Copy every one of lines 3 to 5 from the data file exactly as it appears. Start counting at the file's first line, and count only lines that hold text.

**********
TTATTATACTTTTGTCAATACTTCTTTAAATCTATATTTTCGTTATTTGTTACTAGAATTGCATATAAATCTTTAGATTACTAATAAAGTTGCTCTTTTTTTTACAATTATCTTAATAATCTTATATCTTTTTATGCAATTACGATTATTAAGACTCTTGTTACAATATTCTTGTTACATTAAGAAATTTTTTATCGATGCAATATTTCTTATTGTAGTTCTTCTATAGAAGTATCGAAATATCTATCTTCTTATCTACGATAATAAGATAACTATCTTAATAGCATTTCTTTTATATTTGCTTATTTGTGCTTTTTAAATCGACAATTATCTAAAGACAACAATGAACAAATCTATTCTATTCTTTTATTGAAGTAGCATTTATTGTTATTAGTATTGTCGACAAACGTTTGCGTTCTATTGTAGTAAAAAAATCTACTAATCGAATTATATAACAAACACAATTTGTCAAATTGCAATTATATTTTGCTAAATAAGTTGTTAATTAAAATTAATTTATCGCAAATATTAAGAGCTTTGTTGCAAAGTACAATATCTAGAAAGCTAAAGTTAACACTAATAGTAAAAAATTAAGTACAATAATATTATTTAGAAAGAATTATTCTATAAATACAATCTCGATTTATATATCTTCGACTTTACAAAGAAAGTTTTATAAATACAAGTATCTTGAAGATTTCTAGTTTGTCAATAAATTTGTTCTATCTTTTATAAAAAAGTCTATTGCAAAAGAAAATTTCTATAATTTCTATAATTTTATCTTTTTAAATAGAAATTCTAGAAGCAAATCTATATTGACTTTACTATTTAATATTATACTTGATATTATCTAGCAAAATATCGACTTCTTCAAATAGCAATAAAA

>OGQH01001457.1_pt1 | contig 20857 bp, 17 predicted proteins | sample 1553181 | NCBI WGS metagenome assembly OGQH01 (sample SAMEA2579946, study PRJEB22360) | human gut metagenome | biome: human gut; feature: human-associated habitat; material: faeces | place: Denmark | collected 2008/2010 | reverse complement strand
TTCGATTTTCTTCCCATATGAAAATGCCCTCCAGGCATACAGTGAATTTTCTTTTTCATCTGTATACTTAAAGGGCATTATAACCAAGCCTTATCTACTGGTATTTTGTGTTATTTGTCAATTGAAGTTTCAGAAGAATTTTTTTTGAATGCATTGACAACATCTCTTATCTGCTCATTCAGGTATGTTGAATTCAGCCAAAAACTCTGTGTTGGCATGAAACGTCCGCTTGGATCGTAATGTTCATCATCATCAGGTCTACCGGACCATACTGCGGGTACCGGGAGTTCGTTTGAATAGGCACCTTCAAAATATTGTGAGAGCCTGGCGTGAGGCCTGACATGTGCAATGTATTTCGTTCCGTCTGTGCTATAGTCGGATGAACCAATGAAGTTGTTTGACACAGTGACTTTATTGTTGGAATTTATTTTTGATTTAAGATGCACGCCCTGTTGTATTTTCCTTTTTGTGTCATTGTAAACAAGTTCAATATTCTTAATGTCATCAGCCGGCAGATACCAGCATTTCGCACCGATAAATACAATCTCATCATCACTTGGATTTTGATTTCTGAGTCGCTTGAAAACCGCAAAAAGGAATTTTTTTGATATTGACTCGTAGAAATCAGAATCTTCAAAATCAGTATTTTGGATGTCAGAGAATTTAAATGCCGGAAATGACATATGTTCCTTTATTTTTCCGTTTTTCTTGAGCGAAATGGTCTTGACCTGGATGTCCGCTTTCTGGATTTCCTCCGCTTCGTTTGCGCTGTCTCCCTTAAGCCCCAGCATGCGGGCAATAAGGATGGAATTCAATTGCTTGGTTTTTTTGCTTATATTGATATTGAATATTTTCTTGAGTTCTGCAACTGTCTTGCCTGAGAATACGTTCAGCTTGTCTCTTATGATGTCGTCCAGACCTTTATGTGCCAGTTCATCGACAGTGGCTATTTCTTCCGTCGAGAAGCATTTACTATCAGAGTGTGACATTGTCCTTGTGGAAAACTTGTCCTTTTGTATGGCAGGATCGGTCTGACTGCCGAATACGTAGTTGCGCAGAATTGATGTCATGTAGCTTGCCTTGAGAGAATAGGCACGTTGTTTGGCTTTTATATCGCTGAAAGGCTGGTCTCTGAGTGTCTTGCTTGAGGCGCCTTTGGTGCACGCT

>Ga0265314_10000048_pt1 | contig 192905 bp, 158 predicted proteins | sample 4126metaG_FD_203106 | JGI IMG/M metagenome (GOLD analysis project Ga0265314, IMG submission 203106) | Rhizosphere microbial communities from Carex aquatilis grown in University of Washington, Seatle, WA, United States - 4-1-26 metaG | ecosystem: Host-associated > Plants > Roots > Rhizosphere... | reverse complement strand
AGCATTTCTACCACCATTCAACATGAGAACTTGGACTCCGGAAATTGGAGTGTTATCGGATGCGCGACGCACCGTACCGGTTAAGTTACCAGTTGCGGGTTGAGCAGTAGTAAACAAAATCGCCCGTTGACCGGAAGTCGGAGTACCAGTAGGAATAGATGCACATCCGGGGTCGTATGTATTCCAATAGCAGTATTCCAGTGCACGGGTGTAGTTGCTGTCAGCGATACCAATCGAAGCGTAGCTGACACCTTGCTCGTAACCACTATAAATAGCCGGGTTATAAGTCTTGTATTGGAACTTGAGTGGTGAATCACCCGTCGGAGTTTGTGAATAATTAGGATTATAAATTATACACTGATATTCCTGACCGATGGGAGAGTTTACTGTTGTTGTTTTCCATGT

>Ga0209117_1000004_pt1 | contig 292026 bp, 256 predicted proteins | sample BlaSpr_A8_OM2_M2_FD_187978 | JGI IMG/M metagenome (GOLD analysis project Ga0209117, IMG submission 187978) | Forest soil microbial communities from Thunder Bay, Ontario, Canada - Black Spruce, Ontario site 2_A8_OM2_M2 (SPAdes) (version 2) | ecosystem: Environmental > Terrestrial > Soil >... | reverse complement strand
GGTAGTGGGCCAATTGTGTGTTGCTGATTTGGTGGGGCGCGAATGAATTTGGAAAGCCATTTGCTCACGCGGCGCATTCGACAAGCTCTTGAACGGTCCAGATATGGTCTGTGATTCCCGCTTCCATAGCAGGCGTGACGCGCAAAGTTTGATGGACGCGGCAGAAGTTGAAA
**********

TTCGATTTTCTTCCCATATGAAAATGCCCTCCAGGCATACAGTGAATTTTCTTTTTCATCTGTATACTTAAAGGGCATTATAACCAAGCCTTATCTACTGGTATTTTGTGTTATTTGTCAATTGAAGTTTCAGAAGAATTTTTTTTGAATGCATTGACAACATCTCTTATCTGCTCATTCAGGTATGTTGAATTCAGCCAAAAACTCTGTGTTGGCATGAAACGTCCGCTTGGATCGTAATGTTCATCATCATCAGGTCTACCGGACCATACTGCGGGTACCGGGAGTTCGTTTGAATAGGCACCTTCAAAATATTGTGAGAGCCTGGCGTGAGGCCTGACATGTGCAATGTATTTCGTTCCGTCTGTGCTATAGTCGGATGAACCAATGAAGTTGTTTGACACAGTGACTTTATTGTTGGAATTTATTTTTGATTTAAGATGCACGCCCTGTTGTATTTTCCTTTTTGTGTCATTGTAAACAAGTTCAATATTCTTAATGTCATCAGCCGGCAGATACCAGCATTTCGCACCGATAAATACAATCTCATCATCACTTGGATTTTGATTTCTGAGTCGCTTGAAAACCGCAAAAAGGAATTTTTTTGATATTGACTCGTAGAAATCAGAATCTTCAAAATCAGTATTTTGGATGTCAGAGAATTTAAATGCCGGAAATGACATATGTTCCTTTATTTTTCCGTTTTTCTTGAGCGAAATGGTCTTGACCTGGATGTCCGCTTTCTGGATTTCCTCCGCTTCGTTTGCGCTGTCTCCCTTAAGCCCCAGCATGCGGGCAATAAGGATGGAATTCAATTGCTTGGTTTTTTTGCTTATATTGATATTGAATATTTTCTTGAGTTCTGCAACTGTCTTGCCTGAGAATACGTTCAGCTTGTCTCTTATGATGTCGTCCAGACCTTTATGTGCCAGTTCATCGACAGTGGCTATTTCTTCCGTCGAGAAGCATTTACTATCAGAGTGTGACATTGTCCTTGTGGAAAACTTGTCCTTTTGTATGGCAGGATCGGTCTGACTGCCGAATACGTAGTTGCGCAGAATTGATGTCATGTAGCTTGCCTTGAGAGAATAGGCACGTTGTTTGGCTTTTATATCGCTGAAAGGCTGGTCTCTGAGTGTCTTGCTTGAGGCGCCTTTGGTGCACGCT

>Ga0265314_10000048_pt1 | contig 192905 bp, 158 predicted proteins | sample 4126metaG_FD_203106 | JGI IMG/M metagenome (GOLD analysis project Ga0265314, IMG submission 203106) | Rhizosphere microbial communities from Carex aquatilis grown in University of Washington, Seatle, WA, United States - 4-1-26 metaG | ecosystem: Host-associated > Plants > Roots > Rhizosphere... | reverse complement strand
AGCATTTCTACCACCATTCAACATGAGAACTTGGACTCCGGAAATTGGAGTGTTATCGGATGCGCGACGCACCGTACCGGTTAAGTTACCAGTTGCGGGTTGAGCAGTAGTAAACAAAATCGCCCGTTGACCGGAAGTCGGAGTACCAGTAGGAATAGATGCACATCCGGGGTCGTATGTATTCCAATAGCAGTATTCCAGTGCACGGGTGTAGTTGCTGTCAGCGATACCAATCGAAGCGTAGCTGACACCTTGCTCGTAACCACTATAAATAGCCGGGTTATAAGTCTTGTATTGGAACTTGAGTGGTGAATCACCCGTCGGAGTTTGTGAATAATTAGGATTATAAATTATACACTGATATTCCTGACCGATGGGAGAGTTTACTGTTGTTGTTTTCCATGT